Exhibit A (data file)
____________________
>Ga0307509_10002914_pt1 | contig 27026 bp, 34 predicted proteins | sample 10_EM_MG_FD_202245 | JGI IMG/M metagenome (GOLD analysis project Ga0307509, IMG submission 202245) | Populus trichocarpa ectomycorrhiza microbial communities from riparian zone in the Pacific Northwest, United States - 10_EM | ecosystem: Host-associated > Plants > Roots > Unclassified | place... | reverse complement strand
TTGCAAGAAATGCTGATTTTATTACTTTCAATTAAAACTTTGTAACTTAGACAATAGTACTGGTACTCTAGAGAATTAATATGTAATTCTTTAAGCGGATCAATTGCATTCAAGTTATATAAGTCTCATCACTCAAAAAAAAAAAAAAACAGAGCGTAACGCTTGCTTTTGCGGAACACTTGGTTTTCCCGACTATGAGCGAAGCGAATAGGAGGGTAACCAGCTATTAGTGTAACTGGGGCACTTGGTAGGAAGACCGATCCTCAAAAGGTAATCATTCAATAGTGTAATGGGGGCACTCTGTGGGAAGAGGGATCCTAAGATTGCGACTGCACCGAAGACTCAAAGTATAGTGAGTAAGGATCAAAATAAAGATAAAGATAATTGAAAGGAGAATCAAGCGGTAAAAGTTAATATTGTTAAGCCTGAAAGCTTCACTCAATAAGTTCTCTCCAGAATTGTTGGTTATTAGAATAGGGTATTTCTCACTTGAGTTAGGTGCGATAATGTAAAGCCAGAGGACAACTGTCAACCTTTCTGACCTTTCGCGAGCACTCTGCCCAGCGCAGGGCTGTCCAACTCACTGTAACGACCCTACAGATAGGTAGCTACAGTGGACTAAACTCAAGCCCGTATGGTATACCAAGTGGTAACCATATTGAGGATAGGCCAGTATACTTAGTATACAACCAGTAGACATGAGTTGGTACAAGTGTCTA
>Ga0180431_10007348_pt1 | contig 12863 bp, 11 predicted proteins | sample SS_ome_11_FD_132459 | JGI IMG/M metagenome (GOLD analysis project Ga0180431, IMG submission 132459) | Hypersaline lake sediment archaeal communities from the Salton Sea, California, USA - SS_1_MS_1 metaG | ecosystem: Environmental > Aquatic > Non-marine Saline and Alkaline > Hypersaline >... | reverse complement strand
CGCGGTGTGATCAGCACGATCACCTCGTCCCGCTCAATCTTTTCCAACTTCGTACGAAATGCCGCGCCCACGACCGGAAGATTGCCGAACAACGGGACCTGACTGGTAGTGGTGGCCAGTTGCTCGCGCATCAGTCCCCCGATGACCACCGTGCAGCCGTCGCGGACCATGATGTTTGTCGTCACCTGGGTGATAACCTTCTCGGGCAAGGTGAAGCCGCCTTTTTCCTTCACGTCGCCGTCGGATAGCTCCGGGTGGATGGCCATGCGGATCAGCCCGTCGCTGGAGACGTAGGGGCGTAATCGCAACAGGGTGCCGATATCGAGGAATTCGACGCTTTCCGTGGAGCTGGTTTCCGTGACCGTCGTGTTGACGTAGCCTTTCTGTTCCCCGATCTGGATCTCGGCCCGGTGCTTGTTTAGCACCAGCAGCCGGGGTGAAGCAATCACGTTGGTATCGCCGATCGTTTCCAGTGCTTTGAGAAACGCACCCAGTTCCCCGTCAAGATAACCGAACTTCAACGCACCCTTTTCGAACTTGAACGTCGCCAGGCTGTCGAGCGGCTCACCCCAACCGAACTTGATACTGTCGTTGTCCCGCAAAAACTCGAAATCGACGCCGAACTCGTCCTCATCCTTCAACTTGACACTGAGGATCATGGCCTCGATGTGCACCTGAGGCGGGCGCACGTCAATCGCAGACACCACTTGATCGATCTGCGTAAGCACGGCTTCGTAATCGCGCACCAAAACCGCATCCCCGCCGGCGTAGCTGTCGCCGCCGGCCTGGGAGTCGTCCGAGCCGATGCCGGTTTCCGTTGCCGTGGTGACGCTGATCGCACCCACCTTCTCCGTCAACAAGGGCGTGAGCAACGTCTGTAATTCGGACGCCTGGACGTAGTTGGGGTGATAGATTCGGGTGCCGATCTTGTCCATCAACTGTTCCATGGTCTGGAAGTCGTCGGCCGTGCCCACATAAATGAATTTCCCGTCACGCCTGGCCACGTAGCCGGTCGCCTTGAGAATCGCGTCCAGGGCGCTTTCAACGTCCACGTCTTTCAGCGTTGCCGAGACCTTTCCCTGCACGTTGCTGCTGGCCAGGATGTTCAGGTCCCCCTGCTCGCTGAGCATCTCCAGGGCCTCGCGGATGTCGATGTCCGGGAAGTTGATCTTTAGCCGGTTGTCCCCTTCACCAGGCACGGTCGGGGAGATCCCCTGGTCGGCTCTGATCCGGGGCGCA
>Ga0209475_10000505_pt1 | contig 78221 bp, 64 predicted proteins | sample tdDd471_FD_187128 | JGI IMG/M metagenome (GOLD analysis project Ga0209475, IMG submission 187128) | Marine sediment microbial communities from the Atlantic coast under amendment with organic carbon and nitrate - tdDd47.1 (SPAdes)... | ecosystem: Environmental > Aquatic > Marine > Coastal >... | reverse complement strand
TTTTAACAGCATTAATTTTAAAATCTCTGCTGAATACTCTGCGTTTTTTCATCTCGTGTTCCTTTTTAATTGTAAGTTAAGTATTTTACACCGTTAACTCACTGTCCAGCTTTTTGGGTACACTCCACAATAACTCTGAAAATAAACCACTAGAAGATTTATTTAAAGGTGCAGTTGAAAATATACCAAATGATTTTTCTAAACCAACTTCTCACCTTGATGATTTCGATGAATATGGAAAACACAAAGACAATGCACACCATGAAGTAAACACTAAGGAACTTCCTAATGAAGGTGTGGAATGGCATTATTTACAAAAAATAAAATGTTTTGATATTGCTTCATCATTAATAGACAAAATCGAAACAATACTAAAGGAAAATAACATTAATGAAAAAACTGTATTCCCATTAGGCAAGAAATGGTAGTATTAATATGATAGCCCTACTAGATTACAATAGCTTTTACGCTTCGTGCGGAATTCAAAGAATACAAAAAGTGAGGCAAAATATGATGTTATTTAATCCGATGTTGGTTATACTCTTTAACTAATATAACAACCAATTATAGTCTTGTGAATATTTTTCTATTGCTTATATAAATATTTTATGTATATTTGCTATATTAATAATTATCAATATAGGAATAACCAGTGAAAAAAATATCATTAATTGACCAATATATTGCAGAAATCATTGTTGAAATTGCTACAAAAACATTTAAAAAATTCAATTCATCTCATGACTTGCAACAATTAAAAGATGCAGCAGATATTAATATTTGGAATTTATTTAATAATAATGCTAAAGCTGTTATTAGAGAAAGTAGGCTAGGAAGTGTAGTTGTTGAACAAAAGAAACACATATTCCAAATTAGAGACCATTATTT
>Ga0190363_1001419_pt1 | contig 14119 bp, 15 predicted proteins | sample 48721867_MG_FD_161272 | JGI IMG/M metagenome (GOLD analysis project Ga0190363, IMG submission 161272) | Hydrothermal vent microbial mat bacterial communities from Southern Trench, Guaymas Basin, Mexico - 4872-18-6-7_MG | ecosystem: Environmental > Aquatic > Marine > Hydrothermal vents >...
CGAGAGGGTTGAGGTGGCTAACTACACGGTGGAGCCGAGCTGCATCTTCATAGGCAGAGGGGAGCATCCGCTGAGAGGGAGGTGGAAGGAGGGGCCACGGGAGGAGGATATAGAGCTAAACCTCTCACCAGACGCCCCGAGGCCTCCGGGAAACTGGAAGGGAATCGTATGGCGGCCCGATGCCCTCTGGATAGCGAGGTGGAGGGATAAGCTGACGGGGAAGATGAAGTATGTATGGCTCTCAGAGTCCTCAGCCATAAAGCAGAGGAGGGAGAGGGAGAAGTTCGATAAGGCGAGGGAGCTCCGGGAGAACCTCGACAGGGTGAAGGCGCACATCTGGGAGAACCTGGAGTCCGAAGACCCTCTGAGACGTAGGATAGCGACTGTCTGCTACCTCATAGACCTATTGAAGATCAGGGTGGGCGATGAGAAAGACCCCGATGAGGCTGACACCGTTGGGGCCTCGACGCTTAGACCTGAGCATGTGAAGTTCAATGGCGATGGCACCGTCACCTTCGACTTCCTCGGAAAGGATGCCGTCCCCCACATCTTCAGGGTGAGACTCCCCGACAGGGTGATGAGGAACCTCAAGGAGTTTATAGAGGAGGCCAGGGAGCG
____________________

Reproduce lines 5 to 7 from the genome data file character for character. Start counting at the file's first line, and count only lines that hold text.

>Ga0209475_10000505_pt1 | contig 78221 bp, 64 predicted proteins | sample tdDd471_FD_187128 | JGI IMG/M metagenome (GOLD analysis project Ga0209475, IMG submission 187128) | Marine sediment microbial communities from the Atlantic coast under amendment with organic carbon and nitrate - tdDd47.1 (SPAdes)... | ecosystem: Environmental > Aquatic > Marine > Coastal >... | reverse complement strand
TTTTAACAGCATTAATTTTAAAATCTCTGCTGAATACTCTGCGTTTTTTCATCTCGTGTTCCTTTTTAATTGTAAGTTAAGTATTTTACACCGTTAACTCACTGTCCAGCTTTTTGGGTACACTCCACAATAACTCTGAAAATAAACCACTAGAAGATTTATTTAAAGGTGCAGTTGAAAATATACCAAATGATTTTTCTAAACCAACTTCTCACCTTGATGATTTCGATGAATATGGAAAACACAAAGACAATGCACACCATGAAGTAAACACTAAGGAACTTCCTAATGAAGGTGTGGAATGGCATTATTTACAAAAAATAAAATGTTTTGATATTGCTTCATCATTAATAGACAAAATCGAAACAATACTAAAGGAAAATAACATTAATGAAAAAACTGTATTCCCATTAGGCAAGAAATGGTAGTATTAATATGATAGCCCTACTAGATTACAATAGCTTTTACGCTTCGTGCGGAATTCAAAGAATACAAAAAGTGAGGCAAAATATGATGTTATTTAATCCGATGTTGGTTATACTCTTTAACTAATATAACAACCAATTATAGTCTTGTGAATATTTTTCTATTGCTTATATAAATATTTTATGTATATTTGCTATATTAATAATTATCAATATAGGAATAACCAGTGAAAAAAATATCATTAATTGACCAATATATTGCAGAAATCATTGTTGAAATTGCTACAAAAACATTTAAAAAATTCAATTCATCTCATGACTTGCAACAATTAAAAGATGCAGCAGATATTAATATTTGGAATTTATTTAATAATAATGCTAAAGCTGTTATTAGAGAAAGTAGGCTAGGAAGTGTAGTTGTTGAACAAAAGAAACACATATTCCAAATTAGAGACCATTATTT
>Ga0190363_1001419_pt1 | contig 14119 bp, 15 predicted proteins | sample 48721867_MG_FD_161272 | JGI IMG/M metagenome (GOLD analysis project Ga0190363, IMG submission 161272) | Hydrothermal vent microbial mat bacterial communities from Southern Trench, Guaymas Basin, Mexico - 4872-18-6-7_MG | ecosystem: Environmental > Aquatic > Marine > Hydrothermal vents >...